Trip Start May 29, 2007
Trip End Jul 02, 2007

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Flag of United States  , Tennessee
Sunday, June 17, 2007

From Josh:

After spending four days camping out in a 700 acre field filled with inescapable weed smoke, dust and oppressive heat, me and Disco Dan, although smelling ripe, survived the musical experience they call Bonnaroo.

Aided by the communal safety net of my sister's cooking, we were able to enjoy the rural boondocks of Tennessee and engulf ourselves into a diverse world of music which, if uploaded onto an IPOD, would make us seem like masters of musical dexterity - British rock, Canadian pop, soul, bluegrass, reggae, jazz and alternative hip-hop along with jam-band stalwarts.

We danced to it all.

Among the sold-out audience of 80,000 people - mostly hippy hotties fighting for use of Porta Potties - there was tie-dye, long hair, peasant dresses and flowers, organic food stands, recycling displays, and a ferris wheel.

It was like a Patriots tailgate had sex with Woodstock.

We watched Borat in the cinema tent, played guitar video games on Xbox, saw fire eaters, breakdancers, did yoga, and did the running man at the Silent Disco - which is a dance party where everyone wears wireless headphones and hears the same DJ.

Dan and I, after downing a bag of cheap white wine, also tested our pitching arms in the MLB tent. Both of us couldn't break 65. Not bad for being tipsy.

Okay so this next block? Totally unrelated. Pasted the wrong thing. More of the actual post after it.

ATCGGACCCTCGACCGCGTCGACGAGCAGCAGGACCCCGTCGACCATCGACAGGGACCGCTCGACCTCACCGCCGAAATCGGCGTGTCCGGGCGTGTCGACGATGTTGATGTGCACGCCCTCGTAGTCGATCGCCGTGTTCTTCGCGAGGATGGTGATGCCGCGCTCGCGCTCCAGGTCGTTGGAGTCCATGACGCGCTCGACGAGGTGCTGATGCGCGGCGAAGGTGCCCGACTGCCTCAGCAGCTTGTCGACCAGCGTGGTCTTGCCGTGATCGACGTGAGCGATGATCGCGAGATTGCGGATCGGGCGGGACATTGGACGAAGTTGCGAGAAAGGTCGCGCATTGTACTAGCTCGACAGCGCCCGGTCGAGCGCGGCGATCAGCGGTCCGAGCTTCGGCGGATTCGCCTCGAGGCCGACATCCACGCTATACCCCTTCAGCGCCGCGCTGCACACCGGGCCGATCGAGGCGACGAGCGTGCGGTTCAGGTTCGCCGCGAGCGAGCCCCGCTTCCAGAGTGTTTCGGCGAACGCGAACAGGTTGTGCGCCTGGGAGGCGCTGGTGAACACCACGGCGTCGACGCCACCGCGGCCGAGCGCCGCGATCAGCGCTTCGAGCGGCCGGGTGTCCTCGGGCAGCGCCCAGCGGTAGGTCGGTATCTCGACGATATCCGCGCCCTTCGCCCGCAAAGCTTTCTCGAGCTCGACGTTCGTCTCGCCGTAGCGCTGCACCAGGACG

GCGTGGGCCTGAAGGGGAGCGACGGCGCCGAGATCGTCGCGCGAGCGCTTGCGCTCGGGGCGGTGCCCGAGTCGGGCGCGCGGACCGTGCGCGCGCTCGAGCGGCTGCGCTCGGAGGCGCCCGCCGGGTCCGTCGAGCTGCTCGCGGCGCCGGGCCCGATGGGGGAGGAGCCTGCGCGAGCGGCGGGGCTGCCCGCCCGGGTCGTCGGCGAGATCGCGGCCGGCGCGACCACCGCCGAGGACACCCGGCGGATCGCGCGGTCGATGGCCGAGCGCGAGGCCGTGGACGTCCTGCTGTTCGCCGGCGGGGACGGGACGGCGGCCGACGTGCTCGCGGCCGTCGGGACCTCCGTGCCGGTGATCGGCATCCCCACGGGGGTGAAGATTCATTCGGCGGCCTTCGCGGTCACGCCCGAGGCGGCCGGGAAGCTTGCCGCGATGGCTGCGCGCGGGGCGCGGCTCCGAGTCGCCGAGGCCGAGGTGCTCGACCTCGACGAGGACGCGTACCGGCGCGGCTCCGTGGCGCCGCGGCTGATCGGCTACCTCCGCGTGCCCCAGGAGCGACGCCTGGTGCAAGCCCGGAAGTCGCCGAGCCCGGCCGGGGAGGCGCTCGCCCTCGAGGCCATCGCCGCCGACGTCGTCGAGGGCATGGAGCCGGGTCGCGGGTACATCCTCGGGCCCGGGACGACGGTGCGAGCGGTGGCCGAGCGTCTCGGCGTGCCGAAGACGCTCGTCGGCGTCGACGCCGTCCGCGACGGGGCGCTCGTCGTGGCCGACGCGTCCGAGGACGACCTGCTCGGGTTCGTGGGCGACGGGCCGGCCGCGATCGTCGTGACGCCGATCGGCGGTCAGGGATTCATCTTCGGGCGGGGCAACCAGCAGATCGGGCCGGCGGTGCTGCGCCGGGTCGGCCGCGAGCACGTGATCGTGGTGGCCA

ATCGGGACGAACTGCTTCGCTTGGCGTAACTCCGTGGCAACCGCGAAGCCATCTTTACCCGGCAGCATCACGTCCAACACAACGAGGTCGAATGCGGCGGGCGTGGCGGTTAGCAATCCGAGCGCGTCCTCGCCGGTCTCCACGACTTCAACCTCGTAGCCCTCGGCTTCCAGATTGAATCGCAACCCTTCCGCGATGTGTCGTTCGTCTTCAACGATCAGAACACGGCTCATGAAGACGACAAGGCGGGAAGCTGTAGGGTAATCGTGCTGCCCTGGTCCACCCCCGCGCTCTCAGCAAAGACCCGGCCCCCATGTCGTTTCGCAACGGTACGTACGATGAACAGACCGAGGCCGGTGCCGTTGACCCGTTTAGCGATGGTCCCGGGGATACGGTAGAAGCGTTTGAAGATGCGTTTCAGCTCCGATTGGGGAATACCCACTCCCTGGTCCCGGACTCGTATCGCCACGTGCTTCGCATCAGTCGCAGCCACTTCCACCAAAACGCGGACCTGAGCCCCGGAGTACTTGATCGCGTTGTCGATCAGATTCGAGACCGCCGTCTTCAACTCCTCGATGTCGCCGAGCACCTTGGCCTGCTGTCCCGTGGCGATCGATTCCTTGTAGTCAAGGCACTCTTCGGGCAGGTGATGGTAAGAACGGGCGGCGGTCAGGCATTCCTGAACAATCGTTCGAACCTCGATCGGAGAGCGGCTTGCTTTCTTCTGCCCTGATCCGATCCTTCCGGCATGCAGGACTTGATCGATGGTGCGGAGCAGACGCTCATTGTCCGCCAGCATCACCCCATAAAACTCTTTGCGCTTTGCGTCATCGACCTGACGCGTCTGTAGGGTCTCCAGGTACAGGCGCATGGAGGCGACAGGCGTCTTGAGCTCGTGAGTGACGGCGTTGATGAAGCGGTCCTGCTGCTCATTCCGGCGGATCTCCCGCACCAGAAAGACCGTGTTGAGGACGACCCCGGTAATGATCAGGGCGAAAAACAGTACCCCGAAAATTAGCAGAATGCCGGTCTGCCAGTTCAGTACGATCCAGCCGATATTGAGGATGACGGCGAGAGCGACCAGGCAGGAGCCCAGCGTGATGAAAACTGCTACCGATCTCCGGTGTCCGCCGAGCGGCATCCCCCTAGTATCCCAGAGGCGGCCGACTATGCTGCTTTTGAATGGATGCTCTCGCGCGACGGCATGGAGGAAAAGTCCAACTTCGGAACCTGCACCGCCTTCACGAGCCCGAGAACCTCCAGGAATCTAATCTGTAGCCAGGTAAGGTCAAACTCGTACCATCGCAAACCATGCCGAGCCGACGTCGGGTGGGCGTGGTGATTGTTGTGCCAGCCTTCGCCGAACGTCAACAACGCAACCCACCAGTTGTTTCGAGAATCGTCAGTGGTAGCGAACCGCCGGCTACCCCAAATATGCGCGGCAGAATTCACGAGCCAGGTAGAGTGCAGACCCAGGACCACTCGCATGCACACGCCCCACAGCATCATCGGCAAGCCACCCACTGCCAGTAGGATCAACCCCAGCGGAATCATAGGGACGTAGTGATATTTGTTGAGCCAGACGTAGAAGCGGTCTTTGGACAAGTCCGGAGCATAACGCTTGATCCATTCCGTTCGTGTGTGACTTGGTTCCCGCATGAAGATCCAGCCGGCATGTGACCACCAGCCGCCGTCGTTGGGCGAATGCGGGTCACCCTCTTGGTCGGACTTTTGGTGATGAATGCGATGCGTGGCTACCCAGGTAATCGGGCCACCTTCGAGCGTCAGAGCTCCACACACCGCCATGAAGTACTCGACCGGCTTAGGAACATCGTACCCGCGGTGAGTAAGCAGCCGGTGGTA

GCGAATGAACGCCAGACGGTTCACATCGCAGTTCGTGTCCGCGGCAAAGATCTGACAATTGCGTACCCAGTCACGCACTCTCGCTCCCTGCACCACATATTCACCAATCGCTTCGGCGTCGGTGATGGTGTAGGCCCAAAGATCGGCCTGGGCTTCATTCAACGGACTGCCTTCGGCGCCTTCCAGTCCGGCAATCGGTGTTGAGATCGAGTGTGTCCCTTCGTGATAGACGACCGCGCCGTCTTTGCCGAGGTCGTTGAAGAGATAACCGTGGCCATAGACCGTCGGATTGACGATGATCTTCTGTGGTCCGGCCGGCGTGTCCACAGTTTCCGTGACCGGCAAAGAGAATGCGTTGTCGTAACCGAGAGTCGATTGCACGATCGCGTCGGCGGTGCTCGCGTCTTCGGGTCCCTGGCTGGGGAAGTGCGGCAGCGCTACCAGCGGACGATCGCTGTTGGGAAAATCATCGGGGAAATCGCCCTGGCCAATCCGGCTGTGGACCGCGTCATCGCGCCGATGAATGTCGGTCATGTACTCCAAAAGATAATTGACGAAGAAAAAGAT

The sheer volume of the stimuli was overwhelming and exhausting, the musical highlight of the excursion was seeing the reunited trio of virtuosos called The Police.

Watching fireworks erupt above me as Sting's undiminished voice sang about "a little black spot on the sun today" was pop culture in motion and right up there with seeing Bono and Frank Sinatra.

Other acts that I caught and thought deserved an equally euphoric response: Lily Allen, delivering funny, sassy, pop songs - Regina Spektor, playing childlike-sounding but layered piano tunes - Michael Franti, now one of my favorite acts, exploding with a politically-minded yet body-moving set.

The low point or weird point of the journey was when my sister awoke me from a sound sleep in my tent at four in the morning because an acid-tripping pervert was jerking off near our site.

He was gone by the time I me and Dan could emerge from our temporary residences, otherwise his skin flute would have been amputated and sold like the various vagrants of drug dealers that invaded our site on a nightly basis.

Bonnaroo was like a small country full of shirtless and braless music buffs who smoked so much grass that they have to have their stomach mowed once a day.

We exited the festival dirtier than a sumo wrestler's bellybutton and burnt like a BBQ potato chip and it probably is only something we could do once but we had a blast and the memories will live on.

From Dan:
Well Josh summed up pretty accurately and a lot funnier than I could hope to. Overall, despite the searing heat and filthiness of it all, it was a great time. I definitely haven't ever experienced anything else like it, from going to sleep exhausted every night in a giant field to the sounds of blasting music, to seeing one awesome live band after another. The people watching alone was crazy, trust me allll sorts of characters come out of the wood work for an event like this! Right now we are in Atlanta and aftger watching the Red Sox play for the last two nights (and win tonight, awwww yeah), we are heading off to Birmingham to see yet another band in Birmingham AL. 
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